Call me a cynic but I just don't buy into the so-called 3D revolution.
Sure, I went and paid a quid extra to see Avatar in 3D just like most people.
The problem with that movie though is that it's so fundamentally terrible that the 3D eye candy is the only reason to bother watching it at all - so it's not a good example.
Watching Avatar is a bit like watching footage of a horrific natural disaster or an act of terrorism on the news – you're utterly horrified by what you're seeing and hearing, but you can't help staring at it anyway. Since it came out we've heard lots about how the 3D revolution has finally arrived, but really, the idea that there is some kind of revolution going on is a myth, a fabrication. Anyone remember the '3D revolution' of the 1980s?
News came on Wednesday that the BBC is to conduct a 3D experiment by hijacking its own BBC HD channel on the first weekend of July to broadcast the Wimbledon singles finals in sparkly 3D.
Marc Chacksfield wrote an interesting piece about how this could be a game changer for the format.
I disagree and I'll tell you why.
People buy new TVs. This is a fact. It has been a fact since the television was invented and it will remain a fact until the sun swells into a red giant, burns the Earth to a cinder and we're all just particles of atomic dust floating about somewhere.
The fact there are so many 3D-ready TVs on the market now means many of these TV-purchasers are going to buy them.
But for a revolution to be a revolution, people would need to be so captivated by 3D that they'd be ditching their current HD TVs and specifically going out and buying a 3D one instead - just for the sheer hell of it.
And then they'd need to fork out more money to get access to 3D content. A tech revolution is a measurable shift in public consciousness surrounding a product or category- the tablet is a perfect example; 25 million iPads sold? That's a revolution.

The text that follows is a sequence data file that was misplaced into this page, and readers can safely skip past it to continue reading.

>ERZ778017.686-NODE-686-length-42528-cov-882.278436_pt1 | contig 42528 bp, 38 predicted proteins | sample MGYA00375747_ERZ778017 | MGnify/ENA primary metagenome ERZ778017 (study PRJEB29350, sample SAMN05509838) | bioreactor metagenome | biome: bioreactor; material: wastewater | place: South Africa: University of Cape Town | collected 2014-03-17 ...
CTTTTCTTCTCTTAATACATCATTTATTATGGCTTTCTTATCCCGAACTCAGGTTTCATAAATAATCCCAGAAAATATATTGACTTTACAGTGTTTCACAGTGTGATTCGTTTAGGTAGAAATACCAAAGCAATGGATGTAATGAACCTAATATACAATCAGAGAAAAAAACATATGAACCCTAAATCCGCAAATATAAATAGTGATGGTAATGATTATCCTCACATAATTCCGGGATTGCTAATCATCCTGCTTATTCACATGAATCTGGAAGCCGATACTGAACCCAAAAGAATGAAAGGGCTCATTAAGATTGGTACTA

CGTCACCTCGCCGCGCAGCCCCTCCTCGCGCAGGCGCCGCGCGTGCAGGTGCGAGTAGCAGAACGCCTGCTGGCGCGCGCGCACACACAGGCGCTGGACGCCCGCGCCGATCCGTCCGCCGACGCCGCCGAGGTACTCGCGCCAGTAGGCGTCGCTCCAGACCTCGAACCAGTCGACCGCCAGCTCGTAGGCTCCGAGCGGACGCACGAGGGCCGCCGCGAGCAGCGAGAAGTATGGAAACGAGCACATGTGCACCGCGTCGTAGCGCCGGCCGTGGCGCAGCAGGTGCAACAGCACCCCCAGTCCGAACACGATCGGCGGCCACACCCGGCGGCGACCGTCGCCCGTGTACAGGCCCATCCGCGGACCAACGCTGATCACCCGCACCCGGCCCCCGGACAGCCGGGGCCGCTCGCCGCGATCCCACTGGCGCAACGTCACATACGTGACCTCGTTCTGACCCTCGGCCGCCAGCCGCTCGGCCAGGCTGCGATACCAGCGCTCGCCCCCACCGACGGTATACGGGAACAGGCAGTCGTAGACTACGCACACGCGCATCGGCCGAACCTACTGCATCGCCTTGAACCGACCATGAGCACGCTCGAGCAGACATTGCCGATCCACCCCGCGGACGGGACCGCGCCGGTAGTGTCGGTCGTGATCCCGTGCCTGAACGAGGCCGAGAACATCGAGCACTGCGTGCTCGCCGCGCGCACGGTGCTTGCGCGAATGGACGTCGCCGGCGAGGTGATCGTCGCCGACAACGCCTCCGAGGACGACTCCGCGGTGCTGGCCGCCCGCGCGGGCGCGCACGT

This isn't what we're seeing with 3D TVs. Indeed, some of the industry insiders I've spoken to at some of the big name companies say that while 3D TV sales are encouraging, they're not selling any better than the previous generation of high-end TVs.
3D sets have merely replaced their older counterparts on the shelves. Manufacturers are starting to include 3D as a regular feature on many screens in much the same way they do now with HD tuners. You could argue it's being included more as an add-on than an innovation, one that you can opt in for, or ignore - hence the number of TVs that have 3D but no bundled glasses.
You've also got other types of 3D products, of course, Nintendo 3DS and LG Optimus 3D included. But again, they're first generation products that will slowly be improved in iterations.
Panasonic said recently that early 3D TV sales are outstripping the mainstream rollout of HD TVs nearly a decade ago. This may be true, but you know what? An HD TV even back in 2005 would cost well in excess of £1000. The good ones cost a heck of a lot more than that.
In contrast, 3D TVs today can be acquired for under £400. Not really surprising then that the uptake has been quicker – if your TV breaks and you decide to buy a brand spanking new one, you'd probably opt for a 3D one too.
The fact is that the rise of 3D products and the development of 3D broadcasting is occurring in tiny, incremental steps just like every other innovation in display technology history and in the wider world.
The BBC was always going to broadcast in 3D eventually, just like every other TV channel on the planet will at some point in the future – be it in 5 years or 20.
You only need to get out there and talk to the public to see that while 3D can wow as a novelty, it's simply not compelling enough on the small screen to send us all flooding onto the highstreets to panic buy 3D ready sets.
3D is merely the latest innovation in a long stream of innovations. Next will come the glasses-free 3D innovations. And then who knows what's coming next? Flexible, roll-up TVs? Holographic TVs? Whatever, revolution will never have anything to do with it.